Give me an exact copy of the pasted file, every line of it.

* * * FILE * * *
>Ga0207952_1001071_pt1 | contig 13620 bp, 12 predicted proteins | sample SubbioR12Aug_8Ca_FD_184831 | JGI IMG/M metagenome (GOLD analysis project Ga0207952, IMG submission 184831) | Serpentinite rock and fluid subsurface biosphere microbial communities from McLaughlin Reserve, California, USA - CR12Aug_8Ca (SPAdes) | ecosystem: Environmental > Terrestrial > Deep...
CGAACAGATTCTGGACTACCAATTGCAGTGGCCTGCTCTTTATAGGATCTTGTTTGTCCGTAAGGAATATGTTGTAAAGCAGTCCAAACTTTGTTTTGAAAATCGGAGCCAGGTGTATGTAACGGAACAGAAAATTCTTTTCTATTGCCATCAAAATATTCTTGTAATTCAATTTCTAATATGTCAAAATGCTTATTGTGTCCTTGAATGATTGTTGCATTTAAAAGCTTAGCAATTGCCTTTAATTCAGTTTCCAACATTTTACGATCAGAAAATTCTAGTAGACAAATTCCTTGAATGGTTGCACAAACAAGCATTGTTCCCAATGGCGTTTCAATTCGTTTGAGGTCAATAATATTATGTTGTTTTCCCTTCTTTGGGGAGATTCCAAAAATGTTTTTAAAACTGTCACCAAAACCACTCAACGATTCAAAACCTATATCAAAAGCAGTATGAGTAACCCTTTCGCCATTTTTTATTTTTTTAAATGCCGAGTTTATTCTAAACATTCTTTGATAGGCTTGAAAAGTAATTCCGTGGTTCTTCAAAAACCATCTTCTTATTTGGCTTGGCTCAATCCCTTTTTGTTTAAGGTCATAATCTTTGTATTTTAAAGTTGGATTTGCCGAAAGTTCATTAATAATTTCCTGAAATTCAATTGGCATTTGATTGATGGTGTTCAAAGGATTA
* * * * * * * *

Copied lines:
>Ga0207952_1001071_pt1 | contig 13620 bp, 12 predicted proteins | sample SubbioR12Aug_8Ca_FD_184831 | JGI IMG/M metagenome (GOLD analysis project Ga0207952, IMG submission 184831) | Serpentinite rock and fluid subsurface biosphere microbial communities from McLaughlin Reserve, California, USA - CR12Aug_8Ca (SPAdes) | ecosystem: Environmental > Terrestrial > Deep...
CGAACAGATTCTGGACTACCAATTGCAGTGGCCTGCTCTTTATAGGATCTTGTTTGTCCGTAAGGAATATGTTGTAAAGCAGTCCAAACTTTGTTTTGAAAATCGGAGCCAGGTGTATGTAACGGAACAGAAAATTCTTTTCTATTGCCATCAAAATATTCTTGTAATTCAATTTCTAATATGTCAAAATGCTTATTGTGTCCTTGAATGATTGTTGCATTTAAAAGCTTAGCAATTGCCTTTAATTCAGTTTCCAACATTTTACGATCAGAAAATTCTAGTAGACAAATTCCTTGAATGGTTGCACAAACAAGCATTGTTCCCAATGGCGTTTCAATTCGTTTGAGGTCAATAATATTATGTTGTTTTCCCTTCTTTGGGGAGATTCCAAAAATGTTTTTAAAACTGTCACCAAAACCACTCAACGATTCAAAACCTATATCAAAAGCAGTATGAGTAACCCTTTCGCCATTTTTTATTTTTTTAAATGCCGAGTTTATTCTAAACATTCTTTGATAGGCTTGAAAAGTAATTCCGTGGTTCTTCAAAAACCATCTTCTTATTTGGCTTGGCTCAATCCCTTTTTGTTTAAGGTCATAATCTTTGTATTTTAAAGTTGGATTTGCCGAAAGTTCATTAATAATTTCCTGAAATTCAATTGGCATTTGATTGATGGTGTTCAAAGGATTA